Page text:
EDITORIAL: Tax exemption a tricky offer

Offering a 10-year tax exemption on any new hotel development might be the only way to get more high-quality rooms built in Nanaimo.

Offering a 10-year tax exemption on any new hotel development might be the only way to get more high-quality rooms built in Nanaimo.

But what about the hotels that have successfully operated here, and therefore supported the city through property taxes, for decades?

City council is offering the exemption as a cherry to entice developers to commit to a new downtown hotel, needed to bolster the operation of the Vancouver Island Conference Centre, which opened in 2008 and is unable to attract larger events due to the dearth of nearby rooms.

A previous council committed a chunk of land from a corner of Maffeo Sutton Park for development of condos, but after the ill-fated deal with Millennium was finally laid to rest, that enticement was put aside.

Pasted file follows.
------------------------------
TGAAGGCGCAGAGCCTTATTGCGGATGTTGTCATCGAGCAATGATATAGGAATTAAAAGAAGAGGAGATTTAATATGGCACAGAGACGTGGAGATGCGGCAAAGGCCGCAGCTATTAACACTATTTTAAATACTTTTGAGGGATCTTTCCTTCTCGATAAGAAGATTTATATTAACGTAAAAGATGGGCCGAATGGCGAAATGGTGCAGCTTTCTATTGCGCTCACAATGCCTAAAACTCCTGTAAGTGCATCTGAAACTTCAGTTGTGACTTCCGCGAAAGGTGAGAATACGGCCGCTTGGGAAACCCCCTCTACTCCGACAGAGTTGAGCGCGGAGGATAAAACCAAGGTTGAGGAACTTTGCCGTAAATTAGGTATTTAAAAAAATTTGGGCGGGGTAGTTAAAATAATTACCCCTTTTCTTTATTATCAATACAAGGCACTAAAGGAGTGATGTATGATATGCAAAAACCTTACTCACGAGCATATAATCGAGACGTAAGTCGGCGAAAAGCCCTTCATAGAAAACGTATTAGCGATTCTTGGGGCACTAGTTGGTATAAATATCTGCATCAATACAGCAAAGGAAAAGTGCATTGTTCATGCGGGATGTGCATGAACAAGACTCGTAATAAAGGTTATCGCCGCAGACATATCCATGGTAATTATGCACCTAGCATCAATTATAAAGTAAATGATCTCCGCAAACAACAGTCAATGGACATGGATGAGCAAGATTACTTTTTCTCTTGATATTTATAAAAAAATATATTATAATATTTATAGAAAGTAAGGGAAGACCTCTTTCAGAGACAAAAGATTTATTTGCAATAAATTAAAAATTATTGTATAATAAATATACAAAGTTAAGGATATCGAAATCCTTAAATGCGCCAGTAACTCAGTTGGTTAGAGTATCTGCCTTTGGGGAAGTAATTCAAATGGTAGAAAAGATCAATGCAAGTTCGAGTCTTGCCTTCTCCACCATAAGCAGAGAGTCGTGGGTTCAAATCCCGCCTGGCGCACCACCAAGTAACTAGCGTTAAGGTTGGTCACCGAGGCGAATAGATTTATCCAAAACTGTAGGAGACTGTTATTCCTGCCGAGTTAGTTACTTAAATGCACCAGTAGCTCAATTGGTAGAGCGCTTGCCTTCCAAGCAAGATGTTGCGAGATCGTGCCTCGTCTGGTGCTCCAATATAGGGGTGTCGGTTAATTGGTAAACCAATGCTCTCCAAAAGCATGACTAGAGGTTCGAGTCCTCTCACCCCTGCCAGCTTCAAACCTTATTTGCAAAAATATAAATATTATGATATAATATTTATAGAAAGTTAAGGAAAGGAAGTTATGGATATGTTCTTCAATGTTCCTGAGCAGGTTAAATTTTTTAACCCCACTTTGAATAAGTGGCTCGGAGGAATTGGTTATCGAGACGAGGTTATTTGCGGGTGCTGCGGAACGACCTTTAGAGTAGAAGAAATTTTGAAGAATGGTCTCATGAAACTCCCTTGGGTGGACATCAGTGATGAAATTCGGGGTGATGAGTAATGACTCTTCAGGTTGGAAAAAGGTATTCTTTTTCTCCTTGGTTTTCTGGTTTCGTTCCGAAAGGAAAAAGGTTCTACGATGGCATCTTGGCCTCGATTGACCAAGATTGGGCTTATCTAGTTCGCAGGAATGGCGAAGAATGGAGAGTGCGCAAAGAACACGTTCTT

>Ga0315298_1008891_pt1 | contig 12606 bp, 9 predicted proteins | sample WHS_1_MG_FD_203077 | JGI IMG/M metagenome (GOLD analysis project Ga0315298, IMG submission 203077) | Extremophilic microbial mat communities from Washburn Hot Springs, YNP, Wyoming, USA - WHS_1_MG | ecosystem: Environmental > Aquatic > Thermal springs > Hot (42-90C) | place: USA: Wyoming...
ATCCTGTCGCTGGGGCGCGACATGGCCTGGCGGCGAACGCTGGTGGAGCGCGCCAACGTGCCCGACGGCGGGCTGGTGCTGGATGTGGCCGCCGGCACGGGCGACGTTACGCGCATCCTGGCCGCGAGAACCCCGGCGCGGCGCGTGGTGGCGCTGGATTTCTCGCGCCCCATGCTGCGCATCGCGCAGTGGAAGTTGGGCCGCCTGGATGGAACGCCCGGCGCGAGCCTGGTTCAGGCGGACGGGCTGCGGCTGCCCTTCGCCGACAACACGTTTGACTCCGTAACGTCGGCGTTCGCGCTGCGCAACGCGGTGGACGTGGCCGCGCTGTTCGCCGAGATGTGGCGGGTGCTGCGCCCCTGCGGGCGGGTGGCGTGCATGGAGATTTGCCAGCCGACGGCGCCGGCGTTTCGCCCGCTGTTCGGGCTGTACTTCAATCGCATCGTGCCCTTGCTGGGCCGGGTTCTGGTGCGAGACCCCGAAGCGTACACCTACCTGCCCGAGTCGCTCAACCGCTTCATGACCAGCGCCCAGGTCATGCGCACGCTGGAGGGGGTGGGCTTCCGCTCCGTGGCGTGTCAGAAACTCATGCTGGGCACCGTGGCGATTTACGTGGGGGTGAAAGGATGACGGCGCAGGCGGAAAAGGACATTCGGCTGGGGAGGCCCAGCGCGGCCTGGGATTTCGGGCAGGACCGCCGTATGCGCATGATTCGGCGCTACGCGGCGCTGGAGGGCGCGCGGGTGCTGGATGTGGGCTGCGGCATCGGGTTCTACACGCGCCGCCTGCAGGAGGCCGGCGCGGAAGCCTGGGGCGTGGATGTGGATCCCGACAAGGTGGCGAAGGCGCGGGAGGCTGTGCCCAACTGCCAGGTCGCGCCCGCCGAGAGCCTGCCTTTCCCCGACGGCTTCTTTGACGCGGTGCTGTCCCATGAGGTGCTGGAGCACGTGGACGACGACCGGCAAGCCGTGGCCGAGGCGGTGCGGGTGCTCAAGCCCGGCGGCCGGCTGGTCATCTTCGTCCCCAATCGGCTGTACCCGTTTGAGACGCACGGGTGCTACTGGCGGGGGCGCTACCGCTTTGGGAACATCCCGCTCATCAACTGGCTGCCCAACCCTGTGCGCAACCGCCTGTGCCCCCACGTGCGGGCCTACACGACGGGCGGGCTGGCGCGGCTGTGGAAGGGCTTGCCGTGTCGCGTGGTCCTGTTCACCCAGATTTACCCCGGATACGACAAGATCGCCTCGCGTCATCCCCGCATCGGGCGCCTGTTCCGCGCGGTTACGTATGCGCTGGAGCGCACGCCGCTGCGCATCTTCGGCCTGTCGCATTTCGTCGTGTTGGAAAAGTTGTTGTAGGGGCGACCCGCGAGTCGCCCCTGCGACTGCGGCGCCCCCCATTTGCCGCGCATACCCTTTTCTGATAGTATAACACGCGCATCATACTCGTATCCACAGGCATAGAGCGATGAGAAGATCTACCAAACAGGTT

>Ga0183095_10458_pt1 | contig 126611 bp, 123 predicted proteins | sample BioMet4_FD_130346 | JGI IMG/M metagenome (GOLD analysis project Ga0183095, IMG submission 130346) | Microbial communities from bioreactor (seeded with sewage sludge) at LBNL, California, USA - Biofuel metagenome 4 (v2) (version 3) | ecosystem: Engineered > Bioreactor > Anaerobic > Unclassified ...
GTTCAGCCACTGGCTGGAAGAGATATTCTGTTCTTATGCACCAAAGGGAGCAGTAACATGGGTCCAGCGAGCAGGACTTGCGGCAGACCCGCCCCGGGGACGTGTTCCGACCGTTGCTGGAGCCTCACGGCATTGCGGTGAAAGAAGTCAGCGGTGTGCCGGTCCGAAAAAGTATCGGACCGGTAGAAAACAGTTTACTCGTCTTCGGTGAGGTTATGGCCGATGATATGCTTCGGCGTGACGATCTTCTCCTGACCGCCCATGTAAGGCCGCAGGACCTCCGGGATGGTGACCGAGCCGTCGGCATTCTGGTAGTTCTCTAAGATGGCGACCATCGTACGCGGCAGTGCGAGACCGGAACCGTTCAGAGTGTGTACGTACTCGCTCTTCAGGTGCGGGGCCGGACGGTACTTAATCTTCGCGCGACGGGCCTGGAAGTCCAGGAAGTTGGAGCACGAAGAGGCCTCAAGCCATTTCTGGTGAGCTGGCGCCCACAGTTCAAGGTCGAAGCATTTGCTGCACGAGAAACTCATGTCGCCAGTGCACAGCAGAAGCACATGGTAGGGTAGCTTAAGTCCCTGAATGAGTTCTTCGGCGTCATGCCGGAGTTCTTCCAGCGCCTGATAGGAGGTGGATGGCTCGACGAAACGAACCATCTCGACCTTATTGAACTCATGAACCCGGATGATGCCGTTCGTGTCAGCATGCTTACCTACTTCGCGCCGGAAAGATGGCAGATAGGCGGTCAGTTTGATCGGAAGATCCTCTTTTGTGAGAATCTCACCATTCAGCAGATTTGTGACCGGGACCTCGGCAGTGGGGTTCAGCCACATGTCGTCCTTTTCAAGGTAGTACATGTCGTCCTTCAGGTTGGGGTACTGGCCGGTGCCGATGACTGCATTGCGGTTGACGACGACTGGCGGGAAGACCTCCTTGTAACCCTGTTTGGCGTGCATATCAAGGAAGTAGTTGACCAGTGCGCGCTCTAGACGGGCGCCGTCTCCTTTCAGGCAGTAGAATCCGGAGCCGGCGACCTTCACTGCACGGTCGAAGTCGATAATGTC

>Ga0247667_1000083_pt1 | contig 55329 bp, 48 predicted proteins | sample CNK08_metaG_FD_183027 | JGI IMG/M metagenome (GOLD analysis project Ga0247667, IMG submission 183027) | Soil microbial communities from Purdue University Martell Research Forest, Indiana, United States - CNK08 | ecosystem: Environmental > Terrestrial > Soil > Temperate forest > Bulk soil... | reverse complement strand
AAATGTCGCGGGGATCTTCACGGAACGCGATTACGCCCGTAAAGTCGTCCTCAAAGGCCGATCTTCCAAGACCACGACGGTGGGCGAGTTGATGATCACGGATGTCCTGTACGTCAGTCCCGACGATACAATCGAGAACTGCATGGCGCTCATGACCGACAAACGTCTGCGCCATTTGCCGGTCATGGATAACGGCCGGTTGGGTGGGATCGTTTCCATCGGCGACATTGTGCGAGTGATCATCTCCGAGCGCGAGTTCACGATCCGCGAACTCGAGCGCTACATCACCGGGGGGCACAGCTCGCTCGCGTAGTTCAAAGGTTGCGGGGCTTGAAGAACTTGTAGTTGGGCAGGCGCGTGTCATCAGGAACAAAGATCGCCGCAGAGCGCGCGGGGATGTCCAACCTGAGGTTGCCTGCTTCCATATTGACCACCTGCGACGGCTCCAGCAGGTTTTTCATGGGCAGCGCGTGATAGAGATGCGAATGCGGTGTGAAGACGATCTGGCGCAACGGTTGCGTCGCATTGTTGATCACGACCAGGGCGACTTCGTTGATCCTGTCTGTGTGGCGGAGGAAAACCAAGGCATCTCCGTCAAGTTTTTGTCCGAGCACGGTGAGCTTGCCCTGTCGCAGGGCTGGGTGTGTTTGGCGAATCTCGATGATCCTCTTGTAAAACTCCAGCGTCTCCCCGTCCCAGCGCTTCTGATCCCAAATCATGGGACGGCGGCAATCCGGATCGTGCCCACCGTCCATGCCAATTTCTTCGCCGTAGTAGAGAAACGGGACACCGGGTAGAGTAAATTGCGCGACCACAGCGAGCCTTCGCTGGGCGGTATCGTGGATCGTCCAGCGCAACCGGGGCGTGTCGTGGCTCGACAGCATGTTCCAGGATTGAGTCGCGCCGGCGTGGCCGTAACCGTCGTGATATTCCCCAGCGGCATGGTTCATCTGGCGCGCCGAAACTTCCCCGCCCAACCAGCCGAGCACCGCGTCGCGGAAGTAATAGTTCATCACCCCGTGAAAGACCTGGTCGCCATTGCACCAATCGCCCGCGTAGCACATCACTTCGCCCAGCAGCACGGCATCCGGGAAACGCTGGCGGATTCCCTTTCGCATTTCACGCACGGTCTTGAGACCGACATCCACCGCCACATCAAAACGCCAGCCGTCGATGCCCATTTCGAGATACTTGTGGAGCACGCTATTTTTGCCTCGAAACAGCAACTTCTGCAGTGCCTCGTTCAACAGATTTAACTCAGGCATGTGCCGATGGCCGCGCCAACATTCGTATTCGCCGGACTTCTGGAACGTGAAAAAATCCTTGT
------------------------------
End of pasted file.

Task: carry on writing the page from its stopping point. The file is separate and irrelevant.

With city taxpayers injecting $1 million annually into the conference centre, it makes sense to continue pushing for a hotel, or any other amenities, that might help put the conference centre in a better financial position.

But this tax break must be a slap in the face to all the hotel operators who have dutifully gone about their business for years, and just as dutifully paid their property taxes every year for the right to do that business.

Many have also undergone major renovations and upgrades, increasing the value of their properties, thereby increasing the taxes paid to city coffers.

Council’s efforts to bring a new hotel development to shore up the conference centre’s viability are to be commended, but this move appears to ignore a key portion of the commercial tax base, a portion that will face increased competition if the gambit works.

Offering incentives is a dicey game, in that it’s tough to ensure all affected are treated fairly.

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